More and more lately, I find people asking me: What do you think President Barack Obama really believes about this or that issue? I find that odd. How is it that a president who has taken on so many big issues, with very specific policies — and has even been awarded a Nobel Prize for all the hopes he has kindled — still has so many people asking what he really believes? I don't think that Obama has a communications problem, per se.
He has given many speeches and interviews broadly explaining his policies and justifying their necessity. Rather, he has a "narrative" problem. He has not tied all his programs into a single narrative that shows the links between his health care, banking, economic, climate, energy, education and foreign policies. Such a narrative would enable each issue and each constituency to reinforce the other and evoke the kind of popular excitement that got him elected.
Without it, though, the president's eloquence, his unique ability to inspire people to get out of their seats and work for him, has been muted or lost in a thicket of technocratic details.
His daring but discrete policies are starting to feel like a work plan that we have to slog through, and endlessly compromise over, just to finish for finishing's sake — not because they are all building blocks of a great national project.
What is that project? What is that narrative? Quite simply it is nation-building at home. It is nation-building in America.
I've always believed that Obama was elected because a majority of Americans fear that we're becoming a declining great power.
Everything from our schools to our energy and transportation systems is falling apart and in need of reinvention and reinvigoration. And what people want most from Washington today is nation-building at home.
Many people, including conservatives, voted for Obama because in their hearts they felt he could pull us all together for that project better than any other candidate. Many are what I'd call "Warren Buffett centrists." They are not billionaires, but they are people who believe in Buffett's saying that whatever he achieved in life was due primarily to the fact that he was born in this country — America — at this time, with all of its advantages and opportunities.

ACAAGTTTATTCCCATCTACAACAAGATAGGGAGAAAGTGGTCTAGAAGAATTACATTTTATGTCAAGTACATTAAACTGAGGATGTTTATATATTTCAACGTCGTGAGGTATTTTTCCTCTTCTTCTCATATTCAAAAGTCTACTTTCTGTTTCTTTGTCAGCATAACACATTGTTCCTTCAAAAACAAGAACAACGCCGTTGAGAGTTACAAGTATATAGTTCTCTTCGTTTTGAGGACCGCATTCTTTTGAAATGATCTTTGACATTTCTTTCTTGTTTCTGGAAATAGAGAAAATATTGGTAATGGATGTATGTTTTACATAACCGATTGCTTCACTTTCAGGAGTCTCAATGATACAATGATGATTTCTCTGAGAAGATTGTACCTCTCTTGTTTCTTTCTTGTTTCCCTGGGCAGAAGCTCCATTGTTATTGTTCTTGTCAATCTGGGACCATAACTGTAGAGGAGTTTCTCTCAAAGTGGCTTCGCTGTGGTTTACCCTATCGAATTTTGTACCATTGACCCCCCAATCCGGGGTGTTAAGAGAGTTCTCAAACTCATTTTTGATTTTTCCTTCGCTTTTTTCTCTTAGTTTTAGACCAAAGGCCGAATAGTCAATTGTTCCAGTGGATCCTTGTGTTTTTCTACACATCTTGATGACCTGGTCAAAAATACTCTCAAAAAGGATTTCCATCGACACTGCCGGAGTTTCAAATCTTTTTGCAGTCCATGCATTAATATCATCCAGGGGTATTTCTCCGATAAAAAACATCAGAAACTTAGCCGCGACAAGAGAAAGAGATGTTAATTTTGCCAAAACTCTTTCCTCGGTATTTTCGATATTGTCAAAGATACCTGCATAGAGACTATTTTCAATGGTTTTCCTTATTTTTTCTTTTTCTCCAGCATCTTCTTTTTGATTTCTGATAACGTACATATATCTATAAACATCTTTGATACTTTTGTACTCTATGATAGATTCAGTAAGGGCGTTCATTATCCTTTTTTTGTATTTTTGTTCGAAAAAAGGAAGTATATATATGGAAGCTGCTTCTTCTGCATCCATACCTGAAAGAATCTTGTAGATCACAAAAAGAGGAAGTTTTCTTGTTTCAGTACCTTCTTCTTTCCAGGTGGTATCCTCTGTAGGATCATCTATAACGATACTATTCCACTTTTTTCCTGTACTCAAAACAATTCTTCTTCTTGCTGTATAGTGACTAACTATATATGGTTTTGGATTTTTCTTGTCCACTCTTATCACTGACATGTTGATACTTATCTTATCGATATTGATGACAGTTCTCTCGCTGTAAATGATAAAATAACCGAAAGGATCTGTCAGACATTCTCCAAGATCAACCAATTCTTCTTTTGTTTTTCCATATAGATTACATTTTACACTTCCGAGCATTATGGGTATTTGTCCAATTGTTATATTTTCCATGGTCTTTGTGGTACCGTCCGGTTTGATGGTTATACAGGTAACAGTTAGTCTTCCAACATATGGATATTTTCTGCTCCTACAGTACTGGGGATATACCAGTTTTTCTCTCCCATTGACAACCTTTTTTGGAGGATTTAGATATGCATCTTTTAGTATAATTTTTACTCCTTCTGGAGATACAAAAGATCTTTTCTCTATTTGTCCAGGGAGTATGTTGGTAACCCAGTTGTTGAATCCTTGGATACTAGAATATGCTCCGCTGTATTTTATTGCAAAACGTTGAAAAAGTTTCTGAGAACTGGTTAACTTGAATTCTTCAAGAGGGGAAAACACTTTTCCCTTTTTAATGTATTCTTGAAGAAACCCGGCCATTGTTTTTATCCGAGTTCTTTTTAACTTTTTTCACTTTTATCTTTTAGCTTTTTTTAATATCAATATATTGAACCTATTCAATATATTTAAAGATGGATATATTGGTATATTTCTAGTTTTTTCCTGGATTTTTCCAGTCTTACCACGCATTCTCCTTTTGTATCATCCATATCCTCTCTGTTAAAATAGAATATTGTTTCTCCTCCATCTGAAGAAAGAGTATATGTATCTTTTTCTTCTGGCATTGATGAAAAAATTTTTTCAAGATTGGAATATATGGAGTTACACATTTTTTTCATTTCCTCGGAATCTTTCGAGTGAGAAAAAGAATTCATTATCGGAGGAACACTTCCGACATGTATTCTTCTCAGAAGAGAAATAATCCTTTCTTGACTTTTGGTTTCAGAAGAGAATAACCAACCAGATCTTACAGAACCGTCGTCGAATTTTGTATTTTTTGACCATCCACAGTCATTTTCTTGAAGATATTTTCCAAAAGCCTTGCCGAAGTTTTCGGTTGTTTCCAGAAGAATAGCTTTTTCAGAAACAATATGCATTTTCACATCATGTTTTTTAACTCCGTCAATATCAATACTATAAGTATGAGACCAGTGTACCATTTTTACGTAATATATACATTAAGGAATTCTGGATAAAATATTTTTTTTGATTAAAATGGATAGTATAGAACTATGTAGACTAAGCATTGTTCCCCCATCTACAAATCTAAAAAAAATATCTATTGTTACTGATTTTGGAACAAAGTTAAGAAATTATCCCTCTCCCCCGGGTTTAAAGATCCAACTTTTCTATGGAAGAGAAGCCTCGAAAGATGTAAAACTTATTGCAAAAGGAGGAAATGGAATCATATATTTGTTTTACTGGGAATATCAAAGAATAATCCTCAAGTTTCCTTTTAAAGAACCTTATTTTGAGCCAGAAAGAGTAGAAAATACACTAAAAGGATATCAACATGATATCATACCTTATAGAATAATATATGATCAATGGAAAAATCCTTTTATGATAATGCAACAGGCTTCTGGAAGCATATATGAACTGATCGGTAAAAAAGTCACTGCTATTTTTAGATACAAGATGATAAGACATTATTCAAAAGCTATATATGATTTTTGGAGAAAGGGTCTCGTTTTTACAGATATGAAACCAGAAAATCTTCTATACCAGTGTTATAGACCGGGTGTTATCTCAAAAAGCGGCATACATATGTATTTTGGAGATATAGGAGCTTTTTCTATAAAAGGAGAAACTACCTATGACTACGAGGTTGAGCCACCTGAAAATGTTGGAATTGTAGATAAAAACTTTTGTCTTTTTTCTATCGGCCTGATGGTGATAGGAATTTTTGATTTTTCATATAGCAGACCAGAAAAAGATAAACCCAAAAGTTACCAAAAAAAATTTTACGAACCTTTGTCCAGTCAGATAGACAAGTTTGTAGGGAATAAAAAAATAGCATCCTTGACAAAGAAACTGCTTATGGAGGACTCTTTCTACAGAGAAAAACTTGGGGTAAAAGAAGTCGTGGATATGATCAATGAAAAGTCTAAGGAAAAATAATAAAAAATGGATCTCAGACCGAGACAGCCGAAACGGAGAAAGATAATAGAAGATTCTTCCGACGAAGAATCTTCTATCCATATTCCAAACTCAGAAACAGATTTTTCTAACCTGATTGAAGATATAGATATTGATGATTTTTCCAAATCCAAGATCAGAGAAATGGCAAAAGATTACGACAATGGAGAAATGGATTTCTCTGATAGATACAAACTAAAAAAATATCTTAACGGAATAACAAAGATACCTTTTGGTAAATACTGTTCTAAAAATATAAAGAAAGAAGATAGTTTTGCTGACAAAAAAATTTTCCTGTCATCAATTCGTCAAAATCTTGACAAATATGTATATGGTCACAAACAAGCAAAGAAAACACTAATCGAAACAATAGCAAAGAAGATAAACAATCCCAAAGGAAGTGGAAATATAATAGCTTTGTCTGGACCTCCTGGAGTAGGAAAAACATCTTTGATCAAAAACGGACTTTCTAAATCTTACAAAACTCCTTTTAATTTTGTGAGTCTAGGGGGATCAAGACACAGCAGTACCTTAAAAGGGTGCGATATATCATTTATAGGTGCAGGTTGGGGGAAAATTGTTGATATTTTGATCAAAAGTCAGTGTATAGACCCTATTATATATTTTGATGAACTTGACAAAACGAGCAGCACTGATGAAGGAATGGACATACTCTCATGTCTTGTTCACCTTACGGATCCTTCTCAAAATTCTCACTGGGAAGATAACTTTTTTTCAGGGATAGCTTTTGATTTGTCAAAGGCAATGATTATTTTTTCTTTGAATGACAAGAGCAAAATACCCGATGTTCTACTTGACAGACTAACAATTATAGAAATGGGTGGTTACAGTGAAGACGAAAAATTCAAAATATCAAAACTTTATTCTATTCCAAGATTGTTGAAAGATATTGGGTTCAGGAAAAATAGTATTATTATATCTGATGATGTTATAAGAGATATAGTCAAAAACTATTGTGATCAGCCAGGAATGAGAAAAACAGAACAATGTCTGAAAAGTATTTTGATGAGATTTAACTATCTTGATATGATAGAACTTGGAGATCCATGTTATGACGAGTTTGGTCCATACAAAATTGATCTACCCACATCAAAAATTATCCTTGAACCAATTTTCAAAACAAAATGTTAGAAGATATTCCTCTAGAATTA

I believe that. And I believe that without a strong America — which, at its best, can deliver more goods and goodness to its own citizens and to the world than any other nation — our kids and many others around the world will not have those opportunities.
I am convinced that this kind of nation-building at home is exactly what Obama is trying to deliver, and should be his unifying call: We need universal health care because it would strengthen our social fabric and enable our businesses to better compete globally.
We need to upgrade our schools because no child in 21st-century America should be left behind and because we cannot compete for the best new jobs without doing so. We need a greener economy, not just to mitigate climate change, but because a world growing from 6.7 billion people to 9.2 billion by 2050 is going to demand more and more clean energy and water, and the country that develops the most clean technologies is going to have the most energy security, national security, economic security, innovative companies and global respect.
But to deliver this agenda requires a motivated public and a spirit of shared sacrifice. That's where narrative becomes vital.
People have to have a gut feel for why this nation-building project, with all its varied strands, is so important — why it's worth the sacrifice. One of the reasons that independents and conservatives who voted for Obama have been so easily swayed against him by Fox News and people labeling him a "socialist" is because he has not given voice to the truly patriotic nation-building endeavor in which he is engaged.
"Obama's election marked a shift — from a politics that celebrated privatized concerns to a politics that recognized the need for effective government and larger public purposes. Across the political spectrum, people understood that national renewal requires big ambition, and a better kind of politics," said the Harvard political theorist Michael Sandel, author of the new best-seller — "Justice: What's the Right Thing to Do?" — that calls for elevating our public discourse.
But to deliver on that promise, Sandel added, Obama needs to carry the civic idealism of his campaign into his presidency. He needs a narrative that will get the same voters who elected him to push through his ambitious agenda — against all the forces of inertia and private greed.
"You can't get nation-building without shared sacrifice," said Sandel, "and you cannot inspire shared sacrifice without a narrative that appeals to the common good — a narrative that challenges us to be citizens engaged in a common endeavor, not just consumers seeking the best deal for ourselves. Obama needs to energize the prose of his presidency by recapturing the poetry of his campaign."
NEW YORK TIMES NEWS SERVICE